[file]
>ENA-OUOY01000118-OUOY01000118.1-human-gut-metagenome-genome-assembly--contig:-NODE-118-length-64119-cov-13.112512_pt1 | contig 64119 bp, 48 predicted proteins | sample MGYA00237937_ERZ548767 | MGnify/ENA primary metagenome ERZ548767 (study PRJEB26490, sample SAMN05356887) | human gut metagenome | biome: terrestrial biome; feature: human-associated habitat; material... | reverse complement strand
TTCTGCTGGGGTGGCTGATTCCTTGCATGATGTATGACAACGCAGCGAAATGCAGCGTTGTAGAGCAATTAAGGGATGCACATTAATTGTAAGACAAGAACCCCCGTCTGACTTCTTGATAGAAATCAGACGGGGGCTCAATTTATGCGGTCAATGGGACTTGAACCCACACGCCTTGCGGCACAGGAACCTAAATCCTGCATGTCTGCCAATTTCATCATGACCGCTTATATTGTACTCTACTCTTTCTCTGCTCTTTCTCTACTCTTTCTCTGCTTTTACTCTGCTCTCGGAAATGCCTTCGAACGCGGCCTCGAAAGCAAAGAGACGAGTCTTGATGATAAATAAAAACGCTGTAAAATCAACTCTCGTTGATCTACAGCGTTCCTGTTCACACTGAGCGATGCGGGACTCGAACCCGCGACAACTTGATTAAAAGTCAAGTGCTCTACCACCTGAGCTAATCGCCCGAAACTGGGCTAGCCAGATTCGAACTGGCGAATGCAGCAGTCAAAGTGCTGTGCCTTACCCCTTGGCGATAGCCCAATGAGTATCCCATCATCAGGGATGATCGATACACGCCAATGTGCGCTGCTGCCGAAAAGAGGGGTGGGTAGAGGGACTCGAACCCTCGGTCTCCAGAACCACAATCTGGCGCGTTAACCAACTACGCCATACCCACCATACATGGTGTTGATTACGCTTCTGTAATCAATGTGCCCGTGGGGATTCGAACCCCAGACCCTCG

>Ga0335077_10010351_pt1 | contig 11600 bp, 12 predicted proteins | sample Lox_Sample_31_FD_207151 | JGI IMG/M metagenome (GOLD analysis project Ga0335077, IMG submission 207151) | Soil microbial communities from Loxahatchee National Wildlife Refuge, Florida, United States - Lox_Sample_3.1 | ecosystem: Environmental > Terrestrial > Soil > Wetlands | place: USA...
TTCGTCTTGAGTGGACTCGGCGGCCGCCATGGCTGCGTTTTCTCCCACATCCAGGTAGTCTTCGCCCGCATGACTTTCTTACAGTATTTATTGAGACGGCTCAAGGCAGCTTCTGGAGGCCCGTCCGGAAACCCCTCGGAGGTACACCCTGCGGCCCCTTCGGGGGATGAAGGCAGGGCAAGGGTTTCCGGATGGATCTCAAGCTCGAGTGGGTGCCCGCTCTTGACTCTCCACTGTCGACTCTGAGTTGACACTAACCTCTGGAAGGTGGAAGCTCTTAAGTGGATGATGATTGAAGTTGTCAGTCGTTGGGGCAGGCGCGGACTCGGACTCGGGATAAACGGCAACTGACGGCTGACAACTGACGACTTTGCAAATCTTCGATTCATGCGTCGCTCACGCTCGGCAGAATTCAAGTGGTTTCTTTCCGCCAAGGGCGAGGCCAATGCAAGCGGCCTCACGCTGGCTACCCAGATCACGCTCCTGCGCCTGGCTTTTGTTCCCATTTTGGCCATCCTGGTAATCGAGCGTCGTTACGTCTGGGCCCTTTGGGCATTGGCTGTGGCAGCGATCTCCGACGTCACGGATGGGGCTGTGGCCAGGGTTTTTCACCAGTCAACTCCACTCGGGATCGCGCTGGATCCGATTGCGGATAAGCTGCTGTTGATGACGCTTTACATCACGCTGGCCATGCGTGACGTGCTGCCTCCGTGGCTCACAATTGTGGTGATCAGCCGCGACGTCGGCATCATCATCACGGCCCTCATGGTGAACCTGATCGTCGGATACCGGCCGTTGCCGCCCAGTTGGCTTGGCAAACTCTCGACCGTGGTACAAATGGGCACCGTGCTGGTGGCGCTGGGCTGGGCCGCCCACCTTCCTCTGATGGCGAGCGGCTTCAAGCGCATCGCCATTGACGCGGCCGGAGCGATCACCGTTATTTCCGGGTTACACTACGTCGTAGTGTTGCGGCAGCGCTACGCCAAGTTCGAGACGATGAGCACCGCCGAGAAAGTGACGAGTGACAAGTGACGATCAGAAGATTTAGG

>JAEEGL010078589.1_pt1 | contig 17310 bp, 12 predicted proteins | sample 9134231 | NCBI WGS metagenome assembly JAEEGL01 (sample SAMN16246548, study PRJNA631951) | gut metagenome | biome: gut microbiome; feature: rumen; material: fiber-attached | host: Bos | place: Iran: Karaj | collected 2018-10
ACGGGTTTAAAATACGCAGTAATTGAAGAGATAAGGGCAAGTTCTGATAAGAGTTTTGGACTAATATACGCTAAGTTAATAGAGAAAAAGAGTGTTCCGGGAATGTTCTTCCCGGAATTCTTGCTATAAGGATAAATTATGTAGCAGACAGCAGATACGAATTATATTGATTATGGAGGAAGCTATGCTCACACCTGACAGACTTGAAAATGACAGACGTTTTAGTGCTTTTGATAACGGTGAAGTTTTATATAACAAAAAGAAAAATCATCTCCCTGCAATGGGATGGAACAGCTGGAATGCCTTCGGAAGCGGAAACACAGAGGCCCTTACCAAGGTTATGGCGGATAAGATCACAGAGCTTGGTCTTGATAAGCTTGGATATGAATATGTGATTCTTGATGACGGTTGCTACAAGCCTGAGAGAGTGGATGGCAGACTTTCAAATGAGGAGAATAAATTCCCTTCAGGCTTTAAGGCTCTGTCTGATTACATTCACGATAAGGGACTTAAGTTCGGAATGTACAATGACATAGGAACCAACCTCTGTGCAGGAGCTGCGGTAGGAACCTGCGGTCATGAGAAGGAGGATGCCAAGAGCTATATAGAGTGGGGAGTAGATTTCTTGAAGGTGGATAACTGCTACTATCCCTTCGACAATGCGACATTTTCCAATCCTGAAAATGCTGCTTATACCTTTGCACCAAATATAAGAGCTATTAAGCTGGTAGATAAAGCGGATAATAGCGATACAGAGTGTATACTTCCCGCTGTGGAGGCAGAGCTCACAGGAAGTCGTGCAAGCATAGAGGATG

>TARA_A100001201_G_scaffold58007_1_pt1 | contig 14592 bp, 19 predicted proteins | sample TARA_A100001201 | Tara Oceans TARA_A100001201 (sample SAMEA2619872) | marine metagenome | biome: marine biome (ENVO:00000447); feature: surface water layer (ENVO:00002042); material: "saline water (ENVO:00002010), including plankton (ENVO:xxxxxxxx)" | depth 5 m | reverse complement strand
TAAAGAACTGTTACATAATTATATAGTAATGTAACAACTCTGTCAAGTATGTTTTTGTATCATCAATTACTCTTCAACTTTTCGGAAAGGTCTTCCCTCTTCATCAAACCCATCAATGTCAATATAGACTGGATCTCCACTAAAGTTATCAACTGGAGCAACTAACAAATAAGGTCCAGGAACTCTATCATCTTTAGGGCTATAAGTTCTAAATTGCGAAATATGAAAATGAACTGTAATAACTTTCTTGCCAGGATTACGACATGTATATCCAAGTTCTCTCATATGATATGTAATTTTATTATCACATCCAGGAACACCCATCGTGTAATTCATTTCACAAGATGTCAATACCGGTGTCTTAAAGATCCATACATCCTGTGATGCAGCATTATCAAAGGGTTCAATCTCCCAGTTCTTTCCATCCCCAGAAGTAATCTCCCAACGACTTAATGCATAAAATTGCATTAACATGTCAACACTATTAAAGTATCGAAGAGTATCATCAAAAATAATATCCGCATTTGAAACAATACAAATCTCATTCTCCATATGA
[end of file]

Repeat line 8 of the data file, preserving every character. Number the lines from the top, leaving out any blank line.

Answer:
TAAAGAACTGTTACATAATTATATAGTAATGTAACAACTCTGTCAAGTATGTTTTTGTATCATCAATTACTCTTCAACTTTTCGGAAAGGTCTTCCCTCTTCATCAAACCCATCAATGTCAATATAGACTGGATCTCCACTAAAGTTATCAACTGGAGCAACTAACAAATAAGGTCCAGGAACTCTATCATCTTTAGGGCTATAAGTTCTAAATTGCGAAATATGAAAATGAACTGTAATAACTTTCTTGCCAGGATTACGACATGTATATCCAAGTTCTCTCATATGATATGTAATTTTATTATCACATCCAGGAACACCCATCGTGTAATTCATTTCACAAGATGTCAATACCGGTGTCTTAAAGATCCATACATCCTGTGATGCAGCATTATCAAAGGGTTCAATCTCCCAGTTCTTTCCATCCCCAGAAGTAATCTCCCAACGACTTAATGCATAAAATTGCATTAACATGTCAACACTATTAAAGTATCGAAGAGTATCATCAAAAATAATATCCGCATTTGAAACAATACAAATCTCATTCTCCATATGA